College Students visit School of Medicine

September 03, 2014 at 9:01 AM

This week, the Year 12 IB Biology students visited the School of Medicine at the University of Auckland to attend a lecture on the respiratory system and carry out a laboratory in physiology similar to that taken at undergraduate level. Both the theoretical component and the practical work contributed to a greater understanding of applied biology as it relates to humans, whilst simultaneously introducing students to the tertiary environment in which many will study in the future.

The first session took place in the School of Medicine’s pathology theatre where an outline of the respiratory system was presented, detailing many of the structures which allow for efficient gas exchange and some of the problems which may arise from smoking, atmospheric pollution and asthma.

The students were also allowed time to inspect the many and varied pathological samples showing healthy, unhealthy and physically damaged organs from bodies donated to medical science. These remains impressed upon the students the stark fact that medical science has gained its knowledge from the study of how life sometimes goes awry as much as from how it works.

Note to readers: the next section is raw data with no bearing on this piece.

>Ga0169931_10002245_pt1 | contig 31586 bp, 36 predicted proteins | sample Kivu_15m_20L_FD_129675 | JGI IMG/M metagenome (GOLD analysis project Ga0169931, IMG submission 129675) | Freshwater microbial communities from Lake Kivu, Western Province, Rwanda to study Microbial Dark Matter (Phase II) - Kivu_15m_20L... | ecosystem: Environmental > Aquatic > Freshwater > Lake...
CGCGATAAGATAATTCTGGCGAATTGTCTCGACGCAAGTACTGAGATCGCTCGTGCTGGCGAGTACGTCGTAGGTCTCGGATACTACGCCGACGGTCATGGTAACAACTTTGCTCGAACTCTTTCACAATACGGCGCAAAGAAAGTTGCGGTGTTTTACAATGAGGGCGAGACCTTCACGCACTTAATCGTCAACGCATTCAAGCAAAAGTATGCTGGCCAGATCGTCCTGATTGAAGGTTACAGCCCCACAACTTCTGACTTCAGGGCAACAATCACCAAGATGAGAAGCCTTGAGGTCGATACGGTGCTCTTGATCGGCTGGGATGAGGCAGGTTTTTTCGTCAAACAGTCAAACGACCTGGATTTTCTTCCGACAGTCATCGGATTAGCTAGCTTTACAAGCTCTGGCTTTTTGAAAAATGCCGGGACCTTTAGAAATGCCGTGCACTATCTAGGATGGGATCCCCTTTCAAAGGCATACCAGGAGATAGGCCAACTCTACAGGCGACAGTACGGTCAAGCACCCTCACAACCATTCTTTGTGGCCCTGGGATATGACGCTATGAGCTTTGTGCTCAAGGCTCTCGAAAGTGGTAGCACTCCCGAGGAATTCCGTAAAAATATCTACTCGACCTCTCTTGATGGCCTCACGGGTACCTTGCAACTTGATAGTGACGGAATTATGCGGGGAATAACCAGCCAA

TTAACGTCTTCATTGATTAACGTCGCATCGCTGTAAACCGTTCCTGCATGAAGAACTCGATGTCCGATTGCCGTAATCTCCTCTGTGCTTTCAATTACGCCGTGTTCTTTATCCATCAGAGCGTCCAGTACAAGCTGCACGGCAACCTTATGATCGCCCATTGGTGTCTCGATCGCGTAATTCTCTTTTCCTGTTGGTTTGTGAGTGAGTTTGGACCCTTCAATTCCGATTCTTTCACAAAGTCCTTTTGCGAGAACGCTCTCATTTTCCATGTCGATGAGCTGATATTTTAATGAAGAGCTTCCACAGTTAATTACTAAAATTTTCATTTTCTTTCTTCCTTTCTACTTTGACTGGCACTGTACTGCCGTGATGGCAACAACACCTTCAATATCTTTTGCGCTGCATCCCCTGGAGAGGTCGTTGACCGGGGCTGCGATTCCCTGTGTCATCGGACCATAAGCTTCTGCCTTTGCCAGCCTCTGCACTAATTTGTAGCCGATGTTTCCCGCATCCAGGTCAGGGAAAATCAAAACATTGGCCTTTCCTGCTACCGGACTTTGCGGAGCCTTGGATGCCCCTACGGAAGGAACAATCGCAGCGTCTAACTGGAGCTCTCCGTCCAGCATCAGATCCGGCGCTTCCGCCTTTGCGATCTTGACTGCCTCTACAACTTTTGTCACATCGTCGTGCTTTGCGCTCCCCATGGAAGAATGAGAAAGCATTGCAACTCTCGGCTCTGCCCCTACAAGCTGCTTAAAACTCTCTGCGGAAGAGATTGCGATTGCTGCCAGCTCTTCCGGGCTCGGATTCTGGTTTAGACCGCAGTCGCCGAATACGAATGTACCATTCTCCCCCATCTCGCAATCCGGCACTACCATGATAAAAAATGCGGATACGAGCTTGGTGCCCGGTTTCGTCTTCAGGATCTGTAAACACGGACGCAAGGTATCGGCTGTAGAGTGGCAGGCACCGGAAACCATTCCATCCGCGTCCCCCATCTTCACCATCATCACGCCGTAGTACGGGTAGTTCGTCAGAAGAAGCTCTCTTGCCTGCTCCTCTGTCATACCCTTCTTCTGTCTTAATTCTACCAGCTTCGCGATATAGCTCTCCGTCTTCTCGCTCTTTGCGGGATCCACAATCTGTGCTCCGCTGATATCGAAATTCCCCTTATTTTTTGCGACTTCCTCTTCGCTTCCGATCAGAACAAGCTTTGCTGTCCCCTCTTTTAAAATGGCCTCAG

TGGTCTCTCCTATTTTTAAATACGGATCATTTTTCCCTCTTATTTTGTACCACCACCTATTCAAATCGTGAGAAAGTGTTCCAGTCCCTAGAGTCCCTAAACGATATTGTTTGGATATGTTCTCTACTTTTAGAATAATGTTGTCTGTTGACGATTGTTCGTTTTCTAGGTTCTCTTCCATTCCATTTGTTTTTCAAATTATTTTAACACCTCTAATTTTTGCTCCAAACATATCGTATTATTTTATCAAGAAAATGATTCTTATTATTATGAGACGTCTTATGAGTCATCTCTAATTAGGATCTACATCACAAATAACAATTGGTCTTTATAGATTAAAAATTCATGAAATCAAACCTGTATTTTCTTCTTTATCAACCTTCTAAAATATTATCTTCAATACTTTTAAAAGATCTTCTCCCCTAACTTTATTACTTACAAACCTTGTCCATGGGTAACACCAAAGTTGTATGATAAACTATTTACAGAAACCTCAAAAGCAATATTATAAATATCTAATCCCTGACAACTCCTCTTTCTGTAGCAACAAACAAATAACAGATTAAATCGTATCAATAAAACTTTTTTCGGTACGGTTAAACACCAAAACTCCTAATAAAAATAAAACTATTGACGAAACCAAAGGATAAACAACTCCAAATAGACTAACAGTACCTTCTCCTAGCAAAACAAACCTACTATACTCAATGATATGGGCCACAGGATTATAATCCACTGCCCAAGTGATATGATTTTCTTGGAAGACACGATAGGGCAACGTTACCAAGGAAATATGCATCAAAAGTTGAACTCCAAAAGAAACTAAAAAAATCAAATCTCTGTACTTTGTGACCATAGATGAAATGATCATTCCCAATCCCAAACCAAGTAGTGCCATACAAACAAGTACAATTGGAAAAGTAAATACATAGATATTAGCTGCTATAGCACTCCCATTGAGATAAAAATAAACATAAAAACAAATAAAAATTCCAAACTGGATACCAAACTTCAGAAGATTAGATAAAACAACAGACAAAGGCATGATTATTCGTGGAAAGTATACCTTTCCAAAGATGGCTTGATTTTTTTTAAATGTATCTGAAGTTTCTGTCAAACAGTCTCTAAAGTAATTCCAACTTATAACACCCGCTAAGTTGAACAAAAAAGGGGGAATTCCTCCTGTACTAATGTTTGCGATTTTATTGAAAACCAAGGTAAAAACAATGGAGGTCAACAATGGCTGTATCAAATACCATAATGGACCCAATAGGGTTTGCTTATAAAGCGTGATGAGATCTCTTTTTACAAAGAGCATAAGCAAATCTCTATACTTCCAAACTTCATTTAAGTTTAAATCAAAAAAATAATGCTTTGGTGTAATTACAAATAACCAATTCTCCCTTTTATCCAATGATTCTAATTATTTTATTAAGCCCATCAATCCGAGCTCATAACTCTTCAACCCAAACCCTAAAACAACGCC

The second session took place in a laboratory normally reserved for the teaching of undergraduate courses in Physiology. The students used spirometers to measure tidal volume and vital capacity of their own lungs to calculate the residual volume of air within the respiratory tract. These volumes vary considerably as a function of an individual’s size and fitness, as each needs to maintain a homeostatic oxygen balance within the body for overall function. This laboratory work took one and a half hours to complete, but represents only one small component of what is required at that higher level.

The opportunity to visit the School of Medicine proved to be both insightful and stimulating to Biology students who may now consider the further opportunities that can come from their continuing education.

With thanks to Head of Biology, Mr Simon Walker

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